Hi everyone,

recently, I am trying to generate this spiral surface, but don’t know where to start. is there any suggestion?

thanks

Hi everyone,

recently, I am trying to generate this spiral surface, but don’t know where to start. is there any suggestion?

thanks

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- create helix
- thicken helix
- trim with your box
- contour
- surface from contour
- extrude in z direction

I guess you’d start with a spiral!

Slightly different order, but yeah. What Tim said.

box_spiral.gh (19.5 KB)

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Hi Amir_Touhidi,

Thank you for your reply, I try to load your script but my GH can not recognize your ‘relay’ plugin. Can you share it to me to read your file?

sincerely,

Relays are native to Rhino 6/Grasshopper 1. They’re simply splitting a cable. Here’s the file without any relays.

box_spiral0.gh (13.4 KB)

Hi,

actually this is not a spiral. I’m almost sure it’s a costa minimal surface.

Hi Aris,

Thanks for your reply, do you mean it is a helicoid http://www.javaview.de/doc/demo/animation.html

I don’t know how to convert the mathematics function.

thanks for your code, I try to work it out these days.

No, It’s a costa surface a type of minimal surface. (You will notice that there are diagonal ‘tunels’ from one floor to the next)

You will need cangaroo and quite a bit of searching in oder to produce such a surface

In my opinion its based on a helicoid, just chopped of by a box. I don’t get why the stairs looks so weird?

I see so many guys owing the expensive t-splines plugin. I don’t know why just not using it then? No matter what this form is, it is absolutely impractical to do a physical simulation to create a pseudo minimal surface. Why just not modelling it. Especially if you don’t know the math behind?

helicoid2.gh (7.0 KB)

(its mirrored)

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when looking at this image again, you could be right. Doesn’t look like a costa surface either, but its not a helicoid as well. I think the problem is the bad image.

I am not so familiar with minimal surfaces but I think even the helix is related to costa surfaces. I wish there were more mathematicians in this forum!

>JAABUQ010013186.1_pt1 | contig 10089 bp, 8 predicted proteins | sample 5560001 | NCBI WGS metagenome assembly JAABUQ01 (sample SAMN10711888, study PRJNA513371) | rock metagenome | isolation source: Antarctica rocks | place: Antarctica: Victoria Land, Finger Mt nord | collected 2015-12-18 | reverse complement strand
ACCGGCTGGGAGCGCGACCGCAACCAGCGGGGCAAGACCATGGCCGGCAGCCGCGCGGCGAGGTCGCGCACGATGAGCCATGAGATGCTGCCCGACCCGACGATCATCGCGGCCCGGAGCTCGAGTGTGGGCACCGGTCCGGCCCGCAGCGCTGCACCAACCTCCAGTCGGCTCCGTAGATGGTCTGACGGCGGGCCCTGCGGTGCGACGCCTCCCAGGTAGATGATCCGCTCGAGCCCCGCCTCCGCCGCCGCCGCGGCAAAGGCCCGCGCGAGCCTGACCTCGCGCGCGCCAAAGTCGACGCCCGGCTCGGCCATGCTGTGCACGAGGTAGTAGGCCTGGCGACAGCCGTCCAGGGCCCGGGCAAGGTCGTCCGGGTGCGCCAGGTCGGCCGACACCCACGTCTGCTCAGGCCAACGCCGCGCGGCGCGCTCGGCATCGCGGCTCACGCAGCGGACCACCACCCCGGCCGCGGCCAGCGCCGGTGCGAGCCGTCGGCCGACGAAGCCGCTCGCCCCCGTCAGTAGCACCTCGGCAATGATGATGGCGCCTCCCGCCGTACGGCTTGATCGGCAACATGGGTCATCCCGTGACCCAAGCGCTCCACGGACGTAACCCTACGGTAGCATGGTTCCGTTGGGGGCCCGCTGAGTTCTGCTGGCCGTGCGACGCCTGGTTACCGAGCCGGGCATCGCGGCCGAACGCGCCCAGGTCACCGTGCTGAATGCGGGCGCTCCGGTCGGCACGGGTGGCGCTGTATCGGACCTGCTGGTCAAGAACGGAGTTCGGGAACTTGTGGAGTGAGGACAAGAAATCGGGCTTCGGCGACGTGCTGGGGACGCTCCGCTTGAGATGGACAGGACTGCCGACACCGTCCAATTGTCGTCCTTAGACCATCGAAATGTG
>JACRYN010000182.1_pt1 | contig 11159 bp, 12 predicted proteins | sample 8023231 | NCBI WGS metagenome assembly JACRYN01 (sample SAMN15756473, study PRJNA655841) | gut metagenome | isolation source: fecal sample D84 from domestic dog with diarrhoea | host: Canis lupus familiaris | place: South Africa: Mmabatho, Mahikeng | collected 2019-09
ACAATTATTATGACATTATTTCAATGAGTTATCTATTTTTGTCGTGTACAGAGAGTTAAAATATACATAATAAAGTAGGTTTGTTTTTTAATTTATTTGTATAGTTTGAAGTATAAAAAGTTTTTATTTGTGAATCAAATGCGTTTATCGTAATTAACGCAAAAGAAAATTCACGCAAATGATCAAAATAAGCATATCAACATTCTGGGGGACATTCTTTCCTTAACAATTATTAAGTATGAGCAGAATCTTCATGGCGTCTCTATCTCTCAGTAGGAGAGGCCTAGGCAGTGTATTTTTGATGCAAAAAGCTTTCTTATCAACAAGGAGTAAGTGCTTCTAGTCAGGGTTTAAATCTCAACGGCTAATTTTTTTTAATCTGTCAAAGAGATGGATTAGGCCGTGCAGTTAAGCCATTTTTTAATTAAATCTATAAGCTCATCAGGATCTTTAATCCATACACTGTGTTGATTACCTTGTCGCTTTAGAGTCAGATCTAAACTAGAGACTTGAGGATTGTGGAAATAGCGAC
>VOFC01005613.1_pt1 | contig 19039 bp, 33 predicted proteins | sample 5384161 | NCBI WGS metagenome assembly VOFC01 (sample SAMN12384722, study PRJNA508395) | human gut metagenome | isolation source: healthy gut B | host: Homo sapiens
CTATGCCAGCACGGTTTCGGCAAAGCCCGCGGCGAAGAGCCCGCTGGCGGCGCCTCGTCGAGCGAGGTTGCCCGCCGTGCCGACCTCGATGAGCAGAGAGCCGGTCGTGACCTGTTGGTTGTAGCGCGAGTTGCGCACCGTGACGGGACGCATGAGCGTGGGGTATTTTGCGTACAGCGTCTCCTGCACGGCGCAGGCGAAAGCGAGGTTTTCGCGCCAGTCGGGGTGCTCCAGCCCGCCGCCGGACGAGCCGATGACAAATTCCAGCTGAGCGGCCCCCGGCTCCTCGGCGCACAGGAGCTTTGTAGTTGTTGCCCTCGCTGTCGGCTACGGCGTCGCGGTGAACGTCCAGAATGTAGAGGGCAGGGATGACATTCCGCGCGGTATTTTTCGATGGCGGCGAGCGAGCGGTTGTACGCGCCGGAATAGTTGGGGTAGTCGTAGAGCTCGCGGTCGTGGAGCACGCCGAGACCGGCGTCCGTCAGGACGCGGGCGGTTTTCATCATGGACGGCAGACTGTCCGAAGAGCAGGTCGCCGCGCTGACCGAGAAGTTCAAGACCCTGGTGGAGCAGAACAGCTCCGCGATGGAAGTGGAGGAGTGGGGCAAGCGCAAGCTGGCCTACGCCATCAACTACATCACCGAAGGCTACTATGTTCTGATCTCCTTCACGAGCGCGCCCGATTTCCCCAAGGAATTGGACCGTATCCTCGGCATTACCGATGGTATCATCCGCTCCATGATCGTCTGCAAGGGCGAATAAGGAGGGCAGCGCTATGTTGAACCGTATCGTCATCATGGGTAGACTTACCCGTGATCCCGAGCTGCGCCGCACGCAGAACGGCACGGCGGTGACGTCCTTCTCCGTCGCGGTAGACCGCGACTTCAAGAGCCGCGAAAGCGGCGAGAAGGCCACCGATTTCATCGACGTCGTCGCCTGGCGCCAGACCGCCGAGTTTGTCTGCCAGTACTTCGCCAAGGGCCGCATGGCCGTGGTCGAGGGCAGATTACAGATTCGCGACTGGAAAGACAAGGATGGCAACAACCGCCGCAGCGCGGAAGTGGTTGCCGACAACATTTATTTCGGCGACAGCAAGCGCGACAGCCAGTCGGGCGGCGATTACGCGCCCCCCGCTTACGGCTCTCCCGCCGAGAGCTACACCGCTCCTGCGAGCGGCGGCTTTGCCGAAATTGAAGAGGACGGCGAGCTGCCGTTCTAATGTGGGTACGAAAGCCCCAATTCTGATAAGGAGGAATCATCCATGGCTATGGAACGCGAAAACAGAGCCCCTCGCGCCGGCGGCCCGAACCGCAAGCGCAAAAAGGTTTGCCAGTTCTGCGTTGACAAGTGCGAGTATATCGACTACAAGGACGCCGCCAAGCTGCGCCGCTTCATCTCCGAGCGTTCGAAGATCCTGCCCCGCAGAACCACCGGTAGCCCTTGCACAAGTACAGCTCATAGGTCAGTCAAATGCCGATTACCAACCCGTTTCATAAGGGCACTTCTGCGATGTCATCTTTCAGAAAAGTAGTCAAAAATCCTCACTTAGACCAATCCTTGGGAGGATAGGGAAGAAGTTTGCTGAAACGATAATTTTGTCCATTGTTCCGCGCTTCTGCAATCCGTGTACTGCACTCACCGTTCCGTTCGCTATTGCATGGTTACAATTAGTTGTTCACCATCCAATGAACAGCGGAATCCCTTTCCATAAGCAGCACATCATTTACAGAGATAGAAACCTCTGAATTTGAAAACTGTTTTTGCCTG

anyway here is an example of a cut spiral and it’s definitely not it.

the red geometry is a spiral mirrored off-axis and it starts to resemble the image

spiral.gh (61.2 KB)

Hard to say what it is exactly. We had several similar approaches in this semester:

http://www.rhino3.de/album/math/Kerstin_Kraft/index.shtml

If you wonder about the jagged contours, I guess it is made from a low poly mesh model.

Hi

Thank you for everyone. I think from the image, it is more likely it generated from Helicoid surface with extrusion which clearly can be seen from the sliced panels that looked like a ‘V’ shape. This is close enough to the result I use lunch box helicoid surface tool.

Thanks for Amir Touhidi, @Amir_Touhidi I borrow your method to slice the geometry.

SquareSpiralTrapezium.gh (15.9 KB)

Thanks for your suggestion and file, I have not yet test the math function. I will do it later.

@anikolo

Hi, Thanks for the suggestion. It can be minimal surface, costa surface. If this can be done in kangaroo, it will meet how to construct it and ,then, how to slice mesh. Have you got any idea?

The surface in your original image is definitely *not* Costa’s surface. It is Riemann’s minimal surface (topologically at least, though the geometry looks a bit distorted). It’s true that this is also topologically the same as a pair of mirrored helicoids, but actually modelling it that way would give a kinked surface, since the sections of a helicoid perpendicular to the axis are straight lines.

Riemann’s surface can actually be generated by sweeping an inverting circle. Relaxing it could still be useful though if you want it to smoothly meet specific boundary curves rather than keeping the pure mathematical surface

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Here’s a relaxed version of Riemann’s surface:

Riemann_relax.gh (13.2 KB)

Just looking again at your initial image, although it is topologically the same as Riemann’s surface, it looks like it’s been generated in a different way, since the sections are more like sine curves than circles. There is a mathematical surface like this which is periodic in 2 directions. I don’t think it is strictly minimal though.

edit - the Karcher jd saddle tower is the other surface I was thinking of.

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